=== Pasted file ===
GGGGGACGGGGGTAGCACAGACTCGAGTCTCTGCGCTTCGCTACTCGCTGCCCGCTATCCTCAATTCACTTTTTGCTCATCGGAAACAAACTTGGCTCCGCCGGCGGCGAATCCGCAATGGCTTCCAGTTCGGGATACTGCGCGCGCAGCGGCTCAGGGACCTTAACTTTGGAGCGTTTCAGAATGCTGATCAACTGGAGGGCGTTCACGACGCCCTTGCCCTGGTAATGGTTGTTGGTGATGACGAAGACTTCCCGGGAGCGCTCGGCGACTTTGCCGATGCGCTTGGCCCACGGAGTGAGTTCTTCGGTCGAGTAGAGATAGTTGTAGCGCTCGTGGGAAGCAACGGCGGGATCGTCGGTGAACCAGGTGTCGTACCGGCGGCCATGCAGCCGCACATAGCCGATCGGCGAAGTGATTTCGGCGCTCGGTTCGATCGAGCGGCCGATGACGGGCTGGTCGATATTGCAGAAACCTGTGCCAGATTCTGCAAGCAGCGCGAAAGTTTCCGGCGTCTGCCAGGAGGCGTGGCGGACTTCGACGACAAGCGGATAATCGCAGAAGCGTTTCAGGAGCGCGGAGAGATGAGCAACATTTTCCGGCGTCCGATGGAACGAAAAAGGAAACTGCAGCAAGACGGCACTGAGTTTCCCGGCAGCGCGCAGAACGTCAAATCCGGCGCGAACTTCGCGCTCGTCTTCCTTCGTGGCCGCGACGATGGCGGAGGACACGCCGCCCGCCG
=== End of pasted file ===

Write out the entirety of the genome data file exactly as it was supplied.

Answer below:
GGGGGACGGGGGTAGCACAGACTCGAGTCTCTGCGCTTCGCTACTCGCTGCCCGCTATCCTCAATTCACTTTTTGCTCATCGGAAACAAACTTGGCTCCGCCGGCGGCGAATCCGCAATGGCTTCCAGTTCGGGATACTGCGCGCGCAGCGGCTCAGGGACCTTAACTTTGGAGCGTTTCAGAATGCTGATCAACTGGAGGGCGTTCACGACGCCCTTGCCCTGGTAATGGTTGTTGGTGATGACGAAGACTTCCCGGGAGCGCTCGGCGACTTTGCCGATGCGCTTGGCCCACGGAGTGAGTTCTTCGGTCGAGTAGAGATAGTTGTAGCGCTCGTGGGAAGCAACGGCGGGATCGTCGGTGAACCAGGTGTCGTACCGGCGGCCATGCAGCCGCACATAGCCGATCGGCGAAGTGATTTCGGCGCTCGGTTCGATCGAGCGGCCGATGACGGGCTGGTCGATATTGCAGAAACCTGTGCCAGATTCTGCAAGCAGCGCGAAAGTTTCCGGCGTCTGCCAGGAGGCGTGGCGGACTTCGACGACAAGCGGATAATCGCAGAAGCGTTTCAGGAGCGCGGAGAGATGAGCAACATTTTCCGGCGTCCGATGGAACGAAAAAGGAAACTGCAGCAAGACGGCACTGAGTTTCCCGGCAGCGCGCAGAACGTCAAATCCGGCGCGAACTTCGCGCTCGTCTTCCTTCGTGGCCGCGACGATGGCGGAGGACACGCCGCCCGCCG